The International Monetary Fund (IMF) has dealt another blow to Pakistan’s economy by rejecting the country’s claim of fulfilling the conditions necessary to secure a $6 billion loan. Pakistan signed an agreement with the IMF in 2019 to provide the loan upon meeting certain conditions. However, the funds have not been released due to Pakistan’s non-compliance with the conditions. Despite the authorities’ claims of fulfilling the necessary conditions, the IMF has refused to release the funds. This latest development is yet another setback for Pakistan’s struggling economy, which is already grappling with high levels of external debt and low foreign exchange reserves.
The rejection of Pakistan’s claim was made by the IMF Mission Chief to Pakistan, Nathan Porter. He stated that the IMF continues to work with the Pakistani authorities to bring the 9th review to a conclusion once the necessary financing is in place and the agreement is finalized. However, Porter’s statement contradicts the claims made by Pakistani authorities, including Prime Minister Shehbaz Sharif and Finance Minister Ishaq Dar, who have stated that they have fulfilled all prior actions necessary to complete the 9th review.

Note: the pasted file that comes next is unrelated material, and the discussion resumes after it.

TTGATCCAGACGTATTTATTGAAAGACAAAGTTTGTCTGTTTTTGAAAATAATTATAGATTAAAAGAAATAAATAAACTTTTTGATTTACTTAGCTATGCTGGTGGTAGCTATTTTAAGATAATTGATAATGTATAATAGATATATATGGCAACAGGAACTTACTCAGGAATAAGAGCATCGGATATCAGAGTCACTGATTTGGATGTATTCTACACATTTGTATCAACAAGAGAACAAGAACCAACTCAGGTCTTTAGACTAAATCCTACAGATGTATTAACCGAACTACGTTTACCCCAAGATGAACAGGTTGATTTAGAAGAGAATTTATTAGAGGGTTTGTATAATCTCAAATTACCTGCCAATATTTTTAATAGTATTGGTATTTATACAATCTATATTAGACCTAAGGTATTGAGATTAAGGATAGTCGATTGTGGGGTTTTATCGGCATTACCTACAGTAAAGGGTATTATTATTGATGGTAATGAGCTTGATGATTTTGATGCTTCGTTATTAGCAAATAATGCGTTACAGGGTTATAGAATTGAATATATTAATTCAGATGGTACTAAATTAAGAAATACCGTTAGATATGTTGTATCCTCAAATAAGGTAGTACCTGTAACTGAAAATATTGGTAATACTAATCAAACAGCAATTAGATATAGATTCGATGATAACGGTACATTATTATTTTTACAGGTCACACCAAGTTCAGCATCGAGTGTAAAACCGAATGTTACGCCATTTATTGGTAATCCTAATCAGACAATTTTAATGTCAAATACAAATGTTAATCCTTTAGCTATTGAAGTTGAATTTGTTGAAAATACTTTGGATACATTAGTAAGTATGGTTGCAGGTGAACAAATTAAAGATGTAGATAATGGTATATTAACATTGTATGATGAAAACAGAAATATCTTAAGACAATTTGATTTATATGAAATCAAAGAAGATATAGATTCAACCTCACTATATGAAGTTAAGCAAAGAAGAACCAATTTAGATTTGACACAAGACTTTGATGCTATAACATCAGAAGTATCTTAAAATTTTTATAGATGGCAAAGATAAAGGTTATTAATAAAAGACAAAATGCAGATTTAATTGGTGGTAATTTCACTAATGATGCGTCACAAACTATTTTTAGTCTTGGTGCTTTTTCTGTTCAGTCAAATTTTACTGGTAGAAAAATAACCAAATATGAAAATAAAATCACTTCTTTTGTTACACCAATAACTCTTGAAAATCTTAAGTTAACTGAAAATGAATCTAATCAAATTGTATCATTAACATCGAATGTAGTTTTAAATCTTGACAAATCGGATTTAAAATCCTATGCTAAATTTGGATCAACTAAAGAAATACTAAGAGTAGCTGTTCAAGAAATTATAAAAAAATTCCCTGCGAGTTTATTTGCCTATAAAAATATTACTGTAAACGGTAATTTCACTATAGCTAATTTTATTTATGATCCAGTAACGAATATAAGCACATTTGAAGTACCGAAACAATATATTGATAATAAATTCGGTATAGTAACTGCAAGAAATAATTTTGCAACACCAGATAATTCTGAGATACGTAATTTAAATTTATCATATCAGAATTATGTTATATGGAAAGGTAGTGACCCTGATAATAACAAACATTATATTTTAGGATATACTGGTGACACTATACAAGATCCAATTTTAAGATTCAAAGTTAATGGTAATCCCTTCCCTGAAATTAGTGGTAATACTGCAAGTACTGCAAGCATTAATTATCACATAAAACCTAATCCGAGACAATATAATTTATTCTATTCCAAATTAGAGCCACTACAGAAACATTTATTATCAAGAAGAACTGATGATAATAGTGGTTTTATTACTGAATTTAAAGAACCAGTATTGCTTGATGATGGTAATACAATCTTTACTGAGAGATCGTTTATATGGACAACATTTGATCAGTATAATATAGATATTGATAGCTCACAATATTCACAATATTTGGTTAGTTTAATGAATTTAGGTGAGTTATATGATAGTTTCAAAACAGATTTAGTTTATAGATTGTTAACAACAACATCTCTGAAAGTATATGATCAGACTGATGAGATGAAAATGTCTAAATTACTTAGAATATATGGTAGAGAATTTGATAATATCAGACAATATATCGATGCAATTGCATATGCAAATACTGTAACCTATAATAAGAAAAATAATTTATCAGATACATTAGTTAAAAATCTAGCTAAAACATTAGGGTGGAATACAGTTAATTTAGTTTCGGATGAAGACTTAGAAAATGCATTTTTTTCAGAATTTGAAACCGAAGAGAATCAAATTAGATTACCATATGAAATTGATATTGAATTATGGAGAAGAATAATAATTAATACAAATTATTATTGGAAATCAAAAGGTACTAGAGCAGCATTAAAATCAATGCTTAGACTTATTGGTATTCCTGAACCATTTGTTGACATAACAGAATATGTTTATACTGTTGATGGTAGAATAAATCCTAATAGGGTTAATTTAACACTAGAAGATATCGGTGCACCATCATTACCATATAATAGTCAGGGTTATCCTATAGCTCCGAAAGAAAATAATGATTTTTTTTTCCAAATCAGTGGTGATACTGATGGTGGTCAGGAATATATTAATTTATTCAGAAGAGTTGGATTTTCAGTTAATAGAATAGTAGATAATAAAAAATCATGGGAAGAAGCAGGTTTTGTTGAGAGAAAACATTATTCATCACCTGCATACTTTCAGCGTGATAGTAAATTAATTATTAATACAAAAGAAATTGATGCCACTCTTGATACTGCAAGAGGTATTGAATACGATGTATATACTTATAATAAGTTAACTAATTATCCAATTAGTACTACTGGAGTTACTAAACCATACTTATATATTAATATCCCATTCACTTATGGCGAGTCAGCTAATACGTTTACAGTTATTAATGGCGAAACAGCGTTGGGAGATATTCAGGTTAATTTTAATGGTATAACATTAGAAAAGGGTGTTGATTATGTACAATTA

The external debt repayments, including interest, for the July-December period amount to $11 billion, and the country needs to arrange funds to repay the loans during the first half of the next fiscal year. However, Islamabad’s gross official foreign exchange reserves remain at a lowly $4.5 billion, and repayments owed to foreign debtors amounting to $4 billion are due by June this year. The IMF, already agitated by the government’s contradictory claims about the completion of the conditions, may not offer any major relief to Pakistan.
The rejection of Pakistan’s claim by the IMF is expected to exacerbate the economic crisis the country is currently facing. The country’s struggling economy has already led to rising inflation, high unemployment, and social unrest. With this latest development, the situation is likely to worsen, as Pakistan struggles to meet its external debt obligations and arrange financing to sustain its economy.